> (unfortunately I have not been able to join the discussion before now,
> but I am studying Georgian (and some linguistics) in Tbilisi, Georgia,
> and the computer revolution has yet to cross the Caucasus!)...  It seems
> to me that BibTeX is a bit like candyfloss:  It looks great and it is OK
> in the beginning, but after a short time you get problems and at some
> point you get stuck. :-)
> 
> ...
>

Many thanks, Thomas, for all the comments and cautions! I'm sure that
it will be very helpful for people to know that BibTeX (like most
things, I guess) isn't the complete and universal answer to all our
bibliographic problems.

It would be good to hear from others who have BibTeX experience, to
find out if and how they've found similar road-blocks, or perhaps even
found creative solutions to these and other sticking points.

Nevertheless, I would hate to see this discussion come to a screeching
stop just because there are potential problems ahead. The warnings are
necessary to the discussion, perhaps even moreso than the rosy theory
;-) But let's not now feel the situation is totally bleak and
hopeless!

So I'd invite more posts from the ling-tex community on the subject.

Ch.

20th September 96: Re: Caveat BibTeX!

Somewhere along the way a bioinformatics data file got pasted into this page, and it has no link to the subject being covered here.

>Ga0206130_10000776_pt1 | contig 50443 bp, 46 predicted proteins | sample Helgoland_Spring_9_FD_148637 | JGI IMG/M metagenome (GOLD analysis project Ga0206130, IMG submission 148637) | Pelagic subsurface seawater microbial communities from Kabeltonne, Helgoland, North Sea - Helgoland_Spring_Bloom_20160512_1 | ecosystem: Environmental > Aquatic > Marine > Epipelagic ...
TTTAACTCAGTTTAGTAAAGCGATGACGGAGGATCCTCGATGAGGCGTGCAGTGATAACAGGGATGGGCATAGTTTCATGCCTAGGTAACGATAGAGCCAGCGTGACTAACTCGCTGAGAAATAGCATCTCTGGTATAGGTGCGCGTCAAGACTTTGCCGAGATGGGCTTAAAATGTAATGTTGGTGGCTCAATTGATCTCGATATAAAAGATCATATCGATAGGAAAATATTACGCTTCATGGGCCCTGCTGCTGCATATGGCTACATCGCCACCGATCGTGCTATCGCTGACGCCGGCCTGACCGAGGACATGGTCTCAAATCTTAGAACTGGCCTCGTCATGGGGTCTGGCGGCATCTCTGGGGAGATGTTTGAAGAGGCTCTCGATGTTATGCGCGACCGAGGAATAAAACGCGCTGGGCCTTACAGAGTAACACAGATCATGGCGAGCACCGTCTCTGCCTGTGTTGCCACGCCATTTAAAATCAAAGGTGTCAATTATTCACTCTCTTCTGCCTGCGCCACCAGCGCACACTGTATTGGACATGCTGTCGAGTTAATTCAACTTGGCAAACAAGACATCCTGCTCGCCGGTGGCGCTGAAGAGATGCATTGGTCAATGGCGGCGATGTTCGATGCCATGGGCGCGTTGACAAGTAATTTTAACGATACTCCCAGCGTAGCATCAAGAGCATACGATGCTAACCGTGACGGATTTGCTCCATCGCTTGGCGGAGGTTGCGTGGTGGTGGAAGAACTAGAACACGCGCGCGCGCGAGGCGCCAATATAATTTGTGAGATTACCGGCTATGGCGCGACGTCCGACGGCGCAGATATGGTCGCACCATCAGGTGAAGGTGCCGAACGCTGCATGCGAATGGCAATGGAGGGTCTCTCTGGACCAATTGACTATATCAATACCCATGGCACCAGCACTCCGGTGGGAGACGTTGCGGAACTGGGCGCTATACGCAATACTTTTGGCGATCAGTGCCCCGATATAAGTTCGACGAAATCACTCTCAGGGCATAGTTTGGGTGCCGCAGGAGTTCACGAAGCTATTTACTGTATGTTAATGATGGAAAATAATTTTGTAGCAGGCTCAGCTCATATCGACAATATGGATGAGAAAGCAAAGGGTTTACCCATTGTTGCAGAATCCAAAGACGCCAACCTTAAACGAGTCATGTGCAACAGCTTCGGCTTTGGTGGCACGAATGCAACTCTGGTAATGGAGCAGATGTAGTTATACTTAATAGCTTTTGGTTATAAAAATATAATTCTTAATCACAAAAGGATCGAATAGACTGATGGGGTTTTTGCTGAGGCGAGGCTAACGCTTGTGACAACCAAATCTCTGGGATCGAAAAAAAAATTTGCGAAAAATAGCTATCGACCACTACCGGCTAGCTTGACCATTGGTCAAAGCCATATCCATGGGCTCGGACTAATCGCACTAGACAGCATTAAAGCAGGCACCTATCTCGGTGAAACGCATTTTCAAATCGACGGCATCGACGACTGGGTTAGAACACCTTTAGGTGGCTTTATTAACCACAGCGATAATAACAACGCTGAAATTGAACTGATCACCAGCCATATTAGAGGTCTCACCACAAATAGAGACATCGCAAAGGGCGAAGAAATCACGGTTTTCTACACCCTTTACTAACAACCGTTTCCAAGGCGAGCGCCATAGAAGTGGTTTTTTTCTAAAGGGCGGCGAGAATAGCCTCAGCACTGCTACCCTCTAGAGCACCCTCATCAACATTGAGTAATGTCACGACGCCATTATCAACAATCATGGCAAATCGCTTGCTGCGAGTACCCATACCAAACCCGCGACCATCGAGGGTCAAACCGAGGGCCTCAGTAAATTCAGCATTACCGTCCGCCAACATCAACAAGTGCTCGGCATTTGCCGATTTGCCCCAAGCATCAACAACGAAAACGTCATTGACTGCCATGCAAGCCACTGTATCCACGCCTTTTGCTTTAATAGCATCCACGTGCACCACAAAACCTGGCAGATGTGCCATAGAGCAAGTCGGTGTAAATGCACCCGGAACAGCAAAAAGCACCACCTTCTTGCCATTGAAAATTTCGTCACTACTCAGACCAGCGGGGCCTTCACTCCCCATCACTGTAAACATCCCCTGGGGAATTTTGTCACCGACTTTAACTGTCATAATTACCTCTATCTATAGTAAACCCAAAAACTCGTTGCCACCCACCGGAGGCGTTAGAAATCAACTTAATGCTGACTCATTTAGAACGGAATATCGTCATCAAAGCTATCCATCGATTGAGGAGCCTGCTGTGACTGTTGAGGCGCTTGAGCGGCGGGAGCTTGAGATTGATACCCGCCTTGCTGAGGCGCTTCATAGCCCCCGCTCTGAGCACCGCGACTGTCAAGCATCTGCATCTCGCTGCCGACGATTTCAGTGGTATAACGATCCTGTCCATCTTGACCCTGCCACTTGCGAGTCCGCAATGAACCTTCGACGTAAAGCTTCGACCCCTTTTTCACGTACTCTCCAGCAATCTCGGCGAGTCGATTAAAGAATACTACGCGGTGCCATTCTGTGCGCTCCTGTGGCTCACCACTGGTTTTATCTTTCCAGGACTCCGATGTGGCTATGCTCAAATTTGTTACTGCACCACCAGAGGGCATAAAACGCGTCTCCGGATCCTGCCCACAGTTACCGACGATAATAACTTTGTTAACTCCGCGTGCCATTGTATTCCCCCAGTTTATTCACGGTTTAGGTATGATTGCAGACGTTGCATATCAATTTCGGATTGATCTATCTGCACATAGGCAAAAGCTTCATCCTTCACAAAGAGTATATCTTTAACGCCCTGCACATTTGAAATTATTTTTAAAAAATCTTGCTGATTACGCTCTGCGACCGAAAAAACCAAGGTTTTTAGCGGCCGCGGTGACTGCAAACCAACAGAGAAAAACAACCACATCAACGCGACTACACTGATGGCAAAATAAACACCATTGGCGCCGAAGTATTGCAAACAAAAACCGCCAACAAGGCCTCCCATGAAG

From: "Harold F. Schiffman" 
Subject: Re: Caveat BibTeX!

On Fri, 20 Sep 1996, Christina Thiele wrote:

> Thomas Martin Widmann writes:
> > 
> > I have been following the discussion of BibTeX with great interest
> > (unfortunately I have not been able to join the discussion before now,
> > but I am studying Georgian (and some linguistics) in Tbilisi, Georgia,
> > and the computer revolution has yet to cross the Caucasus!)...  It seems
> > to me that BibTeX is a bit like candyfloss:  It looks great and it is OK
> > in the beginning, but after a short time you get problems and at some
> > point you get stuck. :-)
> > 
> > ...
> >
> 
> 
> It would be good to hear from others who have BibTeX experience, to
> find out if and how they've found similar road-blocks, or perhaps even
> found creative solutions to these and other sticking points.
> 
> Nevertheless, I would hate to see this discussion come to a screeching